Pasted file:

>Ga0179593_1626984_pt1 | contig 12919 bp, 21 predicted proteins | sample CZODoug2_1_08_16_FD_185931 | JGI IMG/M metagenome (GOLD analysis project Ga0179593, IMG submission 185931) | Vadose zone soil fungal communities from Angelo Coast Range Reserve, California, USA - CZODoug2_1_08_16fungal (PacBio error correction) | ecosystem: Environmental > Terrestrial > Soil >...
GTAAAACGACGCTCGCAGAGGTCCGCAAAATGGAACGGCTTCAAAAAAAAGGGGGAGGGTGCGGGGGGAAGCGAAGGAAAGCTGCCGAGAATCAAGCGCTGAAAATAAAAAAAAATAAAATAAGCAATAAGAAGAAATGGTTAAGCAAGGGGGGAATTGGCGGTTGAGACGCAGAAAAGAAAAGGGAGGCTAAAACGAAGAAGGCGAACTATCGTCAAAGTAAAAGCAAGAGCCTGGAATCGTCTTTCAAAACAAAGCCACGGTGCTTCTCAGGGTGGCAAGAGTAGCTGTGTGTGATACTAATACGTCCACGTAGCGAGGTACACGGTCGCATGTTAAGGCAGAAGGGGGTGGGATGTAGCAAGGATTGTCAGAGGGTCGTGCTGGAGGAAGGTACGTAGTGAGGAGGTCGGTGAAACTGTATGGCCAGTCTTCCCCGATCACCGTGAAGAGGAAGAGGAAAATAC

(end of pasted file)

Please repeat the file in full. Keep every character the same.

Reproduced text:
>Ga0179593_1626984_pt1 | contig 12919 bp, 21 predicted proteins | sample CZODoug2_1_08_16_FD_185931 | JGI IMG/M metagenome (GOLD analysis project Ga0179593, IMG submission 185931) | Vadose zone soil fungal communities from Angelo Coast Range Reserve, California, USA - CZODoug2_1_08_16fungal (PacBio error correction) | ecosystem: Environmental > Terrestrial > Soil >...
GTAAAACGACGCTCGCAGAGGTCCGCAAAATGGAACGGCTTCAAAAAAAAGGGGGAGGGTGCGGGGGGAAGCGAAGGAAAGCTGCCGAGAATCAAGCGCTGAAAATAAAAAAAAATAAAATAAGCAATAAGAAGAAATGGTTAAGCAAGGGGGGAATTGGCGGTTGAGACGCAGAAAAGAAAAGGGAGGCTAAAACGAAGAAGGCGAACTATCGTCAAAGTAAAAGCAAGAGCCTGGAATCGTCTTTCAAAACAAAGCCACGGTGCTTCTCAGGGTGGCAAGAGTAGCTGTGTGTGATACTAATACGTCCACGTAGCGAGGTACACGGTCGCATGTTAAGGCAGAAGGGGGTGGGATGTAGCAAGGATTGTCAGAGGGTCGTGCTGGAGGAAGGTACGTAGTGAGGAGGTCGGTGAAACTGTATGGCCAGTCTTCCCCGATCACCGTGAAGAGGAAGAGGAAAATAC